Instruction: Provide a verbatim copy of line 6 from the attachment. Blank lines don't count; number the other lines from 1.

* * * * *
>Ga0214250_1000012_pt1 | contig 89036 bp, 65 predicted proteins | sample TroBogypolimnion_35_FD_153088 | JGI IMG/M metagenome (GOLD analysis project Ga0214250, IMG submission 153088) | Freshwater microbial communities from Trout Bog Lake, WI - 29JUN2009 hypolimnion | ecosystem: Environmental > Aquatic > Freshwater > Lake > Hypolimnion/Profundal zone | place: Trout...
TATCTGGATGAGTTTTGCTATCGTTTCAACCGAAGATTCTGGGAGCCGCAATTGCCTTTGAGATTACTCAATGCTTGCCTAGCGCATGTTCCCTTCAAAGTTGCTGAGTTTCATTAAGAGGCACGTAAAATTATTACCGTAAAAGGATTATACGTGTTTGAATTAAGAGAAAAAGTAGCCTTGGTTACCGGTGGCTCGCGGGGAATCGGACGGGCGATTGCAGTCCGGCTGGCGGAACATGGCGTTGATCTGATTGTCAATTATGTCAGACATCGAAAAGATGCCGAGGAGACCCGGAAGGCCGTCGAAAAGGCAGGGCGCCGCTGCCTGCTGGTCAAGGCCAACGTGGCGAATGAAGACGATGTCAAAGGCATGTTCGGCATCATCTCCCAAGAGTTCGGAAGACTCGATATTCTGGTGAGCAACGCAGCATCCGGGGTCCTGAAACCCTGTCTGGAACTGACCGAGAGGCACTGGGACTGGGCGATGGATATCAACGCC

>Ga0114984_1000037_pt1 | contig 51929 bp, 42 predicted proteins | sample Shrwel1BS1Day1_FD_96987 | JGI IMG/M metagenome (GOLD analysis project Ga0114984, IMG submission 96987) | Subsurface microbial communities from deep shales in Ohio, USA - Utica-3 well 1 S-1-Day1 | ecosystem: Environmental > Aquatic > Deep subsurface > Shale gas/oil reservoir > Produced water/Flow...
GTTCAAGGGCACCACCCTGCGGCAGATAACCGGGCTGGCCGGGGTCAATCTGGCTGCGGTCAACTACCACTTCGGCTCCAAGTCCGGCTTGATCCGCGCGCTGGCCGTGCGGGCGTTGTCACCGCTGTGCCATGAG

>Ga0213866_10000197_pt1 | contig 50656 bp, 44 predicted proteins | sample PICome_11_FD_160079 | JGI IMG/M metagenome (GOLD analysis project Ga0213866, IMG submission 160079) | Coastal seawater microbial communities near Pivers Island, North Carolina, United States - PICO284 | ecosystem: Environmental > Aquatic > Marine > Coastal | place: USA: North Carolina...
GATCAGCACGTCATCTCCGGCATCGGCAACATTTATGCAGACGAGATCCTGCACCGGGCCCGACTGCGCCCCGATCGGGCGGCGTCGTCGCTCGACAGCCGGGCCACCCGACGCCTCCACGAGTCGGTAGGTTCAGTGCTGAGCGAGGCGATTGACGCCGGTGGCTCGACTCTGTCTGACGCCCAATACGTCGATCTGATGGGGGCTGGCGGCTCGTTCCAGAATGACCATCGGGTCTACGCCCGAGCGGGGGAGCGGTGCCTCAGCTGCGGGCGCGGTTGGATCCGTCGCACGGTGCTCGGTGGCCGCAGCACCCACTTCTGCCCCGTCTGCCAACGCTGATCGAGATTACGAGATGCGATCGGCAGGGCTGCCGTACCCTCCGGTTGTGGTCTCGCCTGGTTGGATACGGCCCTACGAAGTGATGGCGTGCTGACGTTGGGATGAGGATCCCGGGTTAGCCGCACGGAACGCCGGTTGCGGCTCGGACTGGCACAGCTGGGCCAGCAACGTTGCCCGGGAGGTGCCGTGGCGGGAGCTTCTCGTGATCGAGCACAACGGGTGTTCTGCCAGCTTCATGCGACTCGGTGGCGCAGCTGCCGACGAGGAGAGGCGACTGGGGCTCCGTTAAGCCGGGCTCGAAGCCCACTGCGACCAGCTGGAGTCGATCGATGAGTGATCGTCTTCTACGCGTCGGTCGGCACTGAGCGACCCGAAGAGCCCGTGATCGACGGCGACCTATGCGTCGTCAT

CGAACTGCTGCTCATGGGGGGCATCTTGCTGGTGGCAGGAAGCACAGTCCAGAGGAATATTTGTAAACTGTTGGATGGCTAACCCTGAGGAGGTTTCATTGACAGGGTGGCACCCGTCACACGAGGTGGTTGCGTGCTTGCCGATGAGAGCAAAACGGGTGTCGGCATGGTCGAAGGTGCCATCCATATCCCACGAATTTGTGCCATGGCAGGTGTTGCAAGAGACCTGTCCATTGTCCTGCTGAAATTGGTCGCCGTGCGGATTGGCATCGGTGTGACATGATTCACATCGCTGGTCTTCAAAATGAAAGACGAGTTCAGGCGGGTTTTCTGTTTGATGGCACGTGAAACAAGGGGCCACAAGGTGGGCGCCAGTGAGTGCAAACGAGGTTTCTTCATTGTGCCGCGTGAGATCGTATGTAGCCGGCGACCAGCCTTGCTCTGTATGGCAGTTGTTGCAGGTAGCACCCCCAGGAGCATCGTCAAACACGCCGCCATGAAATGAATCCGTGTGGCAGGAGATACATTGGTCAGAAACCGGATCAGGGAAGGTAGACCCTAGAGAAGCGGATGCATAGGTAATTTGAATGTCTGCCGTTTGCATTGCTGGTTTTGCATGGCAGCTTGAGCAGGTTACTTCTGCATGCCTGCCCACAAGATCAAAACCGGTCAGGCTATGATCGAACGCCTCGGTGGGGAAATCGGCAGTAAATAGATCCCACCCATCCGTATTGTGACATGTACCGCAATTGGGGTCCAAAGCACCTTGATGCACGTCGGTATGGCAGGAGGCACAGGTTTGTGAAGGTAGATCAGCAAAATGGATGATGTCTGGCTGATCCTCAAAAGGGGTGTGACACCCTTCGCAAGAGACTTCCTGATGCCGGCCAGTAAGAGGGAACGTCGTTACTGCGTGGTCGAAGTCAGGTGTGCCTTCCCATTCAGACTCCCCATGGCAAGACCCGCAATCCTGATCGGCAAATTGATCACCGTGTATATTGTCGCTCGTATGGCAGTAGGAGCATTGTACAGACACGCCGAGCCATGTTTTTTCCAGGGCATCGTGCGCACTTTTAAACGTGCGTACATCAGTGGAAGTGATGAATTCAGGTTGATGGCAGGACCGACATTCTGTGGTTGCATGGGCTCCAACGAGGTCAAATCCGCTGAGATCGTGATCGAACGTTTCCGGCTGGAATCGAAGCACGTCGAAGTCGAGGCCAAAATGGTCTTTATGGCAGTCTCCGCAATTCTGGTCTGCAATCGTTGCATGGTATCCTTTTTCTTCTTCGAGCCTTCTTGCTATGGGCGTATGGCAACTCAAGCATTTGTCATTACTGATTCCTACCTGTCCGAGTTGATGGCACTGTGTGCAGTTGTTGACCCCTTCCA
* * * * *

GATCAGCACGTCATCTCCGGCATCGGCAACATTTATGCAGACGAGATCCTGCACCGGGCCCGACTGCGCCCCGATCGGGCGGCGTCGTCGCTCGACAGCCGGGCCACCCGACGCCTCCACGAGTCGGTAGGTTCAGTGCTGAGCGAGGCGATTGACGCCGGTGGCTCGACTCTGTCTGACGCCCAATACGTCGATCTGATGGGGGCTGGCGGCTCGTTCCAGAATGACCATCGGGTCTACGCCCGAGCGGGGGAGCGGTGCCTCAGCTGCGGGCGCGGTTGGATCCGTCGCACGGTGCTCGGTGGCCGCAGCACCCACTTCTGCCCCGTCTGCCAACGCTGATCGAGATTACGAGATGCGATCGGCAGGGCTGCCGTACCCTCCGGTTGTGGTCTCGCCTGGTTGGATACGGCCCTACGAAGTGATGGCGTGCTGACGTTGGGATGAGGATCCCGGGTTAGCCGCACGGAACGCCGGTTGCGGCTCGGACTGGCACAGCTGGGCCAGCAACGTTGCCCGGGAGGTGCCGTGGCGGGAGCTTCTCGTGATCGAGCACAACGGGTGTTCTGCCAGCTTCATGCGACTCGGTGGCGCAGCTGCCGACGAGGAGAGGCGACTGGGGCTCCGTTAAGCCGGGCTCGAAGCCCACTGCGACCAGCTGGAGTCGATCGATGAGTGATCGTCTTCTACGCGTCGGTCGGCACTGAGCGACCCGAAGAGCCCGTGATCGACGGCGACCTATGCGTCGTCAT